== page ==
Smoke from Agricultural Fires and Alzheimer's: FAU's $4.2 Million Research

Smoke from Agricultural Fires and Alzheimer’s: FAU’s $4.2 Million Research

BOCA RATON, Fla. — Scientists at Florida Atlantic University are set to investigate how exposure to smoke from agricultural fires could impact the risk of Alzheimer’s disease and related cognitive disorders in rural Palm Beach County.

The university, in collaboration with partners, has secured a substantial $4.2 million federal grant for a focused study on individuals residing in rural areas near Lake Okeechobee, close to the fields where pre-harvest burning takes place.

Tiny particles, referred to as Particular Matter 2.5 or P.M., become suspended in the air when agricultural smoke is inhaled. These particles can penetrate deep into the lungs, potentially reaching the brain and causing inflammation, a recognized risk factor for Alzheimer’s disease, explained Dr. Christine Williams, a distinguished professor at FAU.

Numerous prior studies have strongly indicated that the practice of burning sugarcane has detrimental effects on air quality in South Florida, leading to respiratory issues.

Recently, aerial footage from CBS12 News revealed substantial plumes of smoke billowing over vast acres of fields. Farmers engage in controlled burns from October to May as part of their pre-harvest routine.

Although these practices are regulated by the state, the resulting smoke and particles often drift into nearby communities such as Belle Glade, South Bay, and Pahokee.

Residents in these areas have voiced their concerns. Marilyn Jackson, a resident, shared, “I make an effort to stay indoors until the burning is over.” Yahyda Viera added, “My brother has asthma, and his condition worsens when it starts burning.”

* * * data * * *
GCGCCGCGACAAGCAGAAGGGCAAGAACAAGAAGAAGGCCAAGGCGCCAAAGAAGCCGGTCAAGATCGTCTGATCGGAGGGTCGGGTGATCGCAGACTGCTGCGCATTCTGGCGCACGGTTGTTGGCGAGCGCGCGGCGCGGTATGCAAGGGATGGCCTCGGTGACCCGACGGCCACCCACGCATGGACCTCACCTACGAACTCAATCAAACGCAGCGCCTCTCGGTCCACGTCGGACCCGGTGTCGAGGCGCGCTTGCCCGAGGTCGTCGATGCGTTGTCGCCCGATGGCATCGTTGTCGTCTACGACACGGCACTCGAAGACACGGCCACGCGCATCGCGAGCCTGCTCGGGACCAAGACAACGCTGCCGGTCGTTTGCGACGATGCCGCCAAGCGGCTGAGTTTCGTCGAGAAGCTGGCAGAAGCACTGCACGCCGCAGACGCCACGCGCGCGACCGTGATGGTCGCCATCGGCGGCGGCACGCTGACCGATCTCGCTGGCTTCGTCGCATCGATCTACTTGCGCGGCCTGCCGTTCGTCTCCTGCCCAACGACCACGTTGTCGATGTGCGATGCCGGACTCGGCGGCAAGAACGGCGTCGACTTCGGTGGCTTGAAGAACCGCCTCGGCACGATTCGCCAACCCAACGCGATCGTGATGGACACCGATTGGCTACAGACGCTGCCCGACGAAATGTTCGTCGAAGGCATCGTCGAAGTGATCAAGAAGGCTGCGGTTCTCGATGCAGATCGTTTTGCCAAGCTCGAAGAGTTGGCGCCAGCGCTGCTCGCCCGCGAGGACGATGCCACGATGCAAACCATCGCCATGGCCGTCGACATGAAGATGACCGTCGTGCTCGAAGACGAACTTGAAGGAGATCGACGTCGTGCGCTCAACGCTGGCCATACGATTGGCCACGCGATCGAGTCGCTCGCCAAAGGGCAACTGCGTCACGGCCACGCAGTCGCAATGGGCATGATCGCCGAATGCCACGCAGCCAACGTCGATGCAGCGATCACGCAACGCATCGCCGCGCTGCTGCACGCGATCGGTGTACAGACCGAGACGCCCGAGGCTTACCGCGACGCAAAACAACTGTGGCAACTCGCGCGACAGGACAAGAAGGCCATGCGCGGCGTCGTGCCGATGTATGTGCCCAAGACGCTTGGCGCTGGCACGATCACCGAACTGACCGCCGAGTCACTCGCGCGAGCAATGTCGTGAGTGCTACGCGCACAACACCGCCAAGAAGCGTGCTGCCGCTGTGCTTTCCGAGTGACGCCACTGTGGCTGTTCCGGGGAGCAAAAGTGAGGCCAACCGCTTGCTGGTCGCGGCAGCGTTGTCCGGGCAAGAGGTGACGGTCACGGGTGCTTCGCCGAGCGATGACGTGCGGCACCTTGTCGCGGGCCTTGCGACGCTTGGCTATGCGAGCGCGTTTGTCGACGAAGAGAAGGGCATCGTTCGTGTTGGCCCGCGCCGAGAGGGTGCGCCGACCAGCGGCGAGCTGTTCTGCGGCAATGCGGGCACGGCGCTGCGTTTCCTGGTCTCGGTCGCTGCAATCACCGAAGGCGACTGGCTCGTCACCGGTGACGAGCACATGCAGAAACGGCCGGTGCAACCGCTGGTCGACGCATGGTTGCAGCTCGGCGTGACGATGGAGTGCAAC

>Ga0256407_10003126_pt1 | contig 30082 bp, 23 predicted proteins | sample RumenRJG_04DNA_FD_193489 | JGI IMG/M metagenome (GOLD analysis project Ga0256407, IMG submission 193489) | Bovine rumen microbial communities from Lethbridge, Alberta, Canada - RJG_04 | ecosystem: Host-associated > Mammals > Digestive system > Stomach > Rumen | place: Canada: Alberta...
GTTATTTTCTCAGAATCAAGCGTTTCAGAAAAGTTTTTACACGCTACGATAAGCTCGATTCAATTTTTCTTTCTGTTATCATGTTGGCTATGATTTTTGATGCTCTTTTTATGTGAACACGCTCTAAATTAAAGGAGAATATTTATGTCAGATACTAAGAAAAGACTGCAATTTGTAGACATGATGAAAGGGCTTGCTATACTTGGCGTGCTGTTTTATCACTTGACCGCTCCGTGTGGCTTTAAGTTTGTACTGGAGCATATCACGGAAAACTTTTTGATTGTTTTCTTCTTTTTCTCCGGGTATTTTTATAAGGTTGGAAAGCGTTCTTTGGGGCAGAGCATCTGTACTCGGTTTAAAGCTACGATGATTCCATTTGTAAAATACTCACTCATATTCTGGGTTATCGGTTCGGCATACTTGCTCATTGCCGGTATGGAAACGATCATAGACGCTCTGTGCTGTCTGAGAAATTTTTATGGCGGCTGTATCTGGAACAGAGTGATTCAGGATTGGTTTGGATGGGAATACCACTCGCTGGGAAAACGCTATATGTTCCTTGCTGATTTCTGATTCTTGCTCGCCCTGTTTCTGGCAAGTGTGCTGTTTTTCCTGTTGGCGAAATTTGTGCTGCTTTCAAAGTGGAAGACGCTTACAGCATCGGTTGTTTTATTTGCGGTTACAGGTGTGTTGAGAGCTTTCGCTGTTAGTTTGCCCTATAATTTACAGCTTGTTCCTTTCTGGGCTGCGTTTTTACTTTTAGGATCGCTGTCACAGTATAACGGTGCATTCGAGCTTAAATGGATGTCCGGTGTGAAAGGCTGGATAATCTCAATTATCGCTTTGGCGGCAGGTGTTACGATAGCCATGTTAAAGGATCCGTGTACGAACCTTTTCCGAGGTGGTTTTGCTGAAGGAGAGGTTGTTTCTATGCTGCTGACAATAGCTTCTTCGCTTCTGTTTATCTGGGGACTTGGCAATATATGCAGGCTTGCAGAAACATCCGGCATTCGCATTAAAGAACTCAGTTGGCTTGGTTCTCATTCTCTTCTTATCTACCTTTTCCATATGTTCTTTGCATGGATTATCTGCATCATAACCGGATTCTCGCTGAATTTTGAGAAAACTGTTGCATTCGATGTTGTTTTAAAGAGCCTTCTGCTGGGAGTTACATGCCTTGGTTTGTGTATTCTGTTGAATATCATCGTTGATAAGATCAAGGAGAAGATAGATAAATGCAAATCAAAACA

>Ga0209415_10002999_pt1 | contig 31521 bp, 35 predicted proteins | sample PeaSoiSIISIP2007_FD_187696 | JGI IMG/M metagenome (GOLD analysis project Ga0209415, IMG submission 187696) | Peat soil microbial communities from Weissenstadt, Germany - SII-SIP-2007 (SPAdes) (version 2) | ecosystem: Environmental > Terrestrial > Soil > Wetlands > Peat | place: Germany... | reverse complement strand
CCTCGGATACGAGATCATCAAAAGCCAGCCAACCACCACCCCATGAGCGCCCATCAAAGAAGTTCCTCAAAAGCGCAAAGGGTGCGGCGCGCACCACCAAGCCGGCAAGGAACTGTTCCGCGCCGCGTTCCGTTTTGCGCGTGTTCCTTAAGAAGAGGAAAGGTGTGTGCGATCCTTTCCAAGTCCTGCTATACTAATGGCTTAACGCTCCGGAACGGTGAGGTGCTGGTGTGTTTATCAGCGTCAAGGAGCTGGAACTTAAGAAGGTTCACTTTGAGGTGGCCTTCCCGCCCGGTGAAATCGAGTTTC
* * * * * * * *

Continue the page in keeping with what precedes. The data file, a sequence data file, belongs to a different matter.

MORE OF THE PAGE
The federal initiative intends to closely monitor instances of periodic air pollution both on the ground and through satellite observations. More than a thousand elderly residents within these rural neighborhoods will be tracked for a duration of three to five years. Their physical activities and cognitive functions will be recorded using smartwatches.

Dr. Lisa Wiese, an associate professor and the lead researcher at FAU, emphasized the objective of identifying individual, communal, and environmental factors contributing to cognitive decline in rural settings. She noted that hypertension, diabetes, and chronic illnesses are additional risk factors prevalent in these communities.

This endeavor marks another local endeavor aimed at combatting this devastating ailment. Dr. Williams, driven by personal experience as her mother suffered from Alzheimer’s, expressed the team’s desire to educate people about healthy lifestyles that can aid in preventing the disease.

The project is slated to commence training, participant selection, and expert recruitment in early 2024.

Dr. Wiese conveyed, “It’s an honor to collaborate with them. We aim to assist these individuals in aging within their familiar surroundings and avoiding the institutionalization often associated with untreated dementia.”

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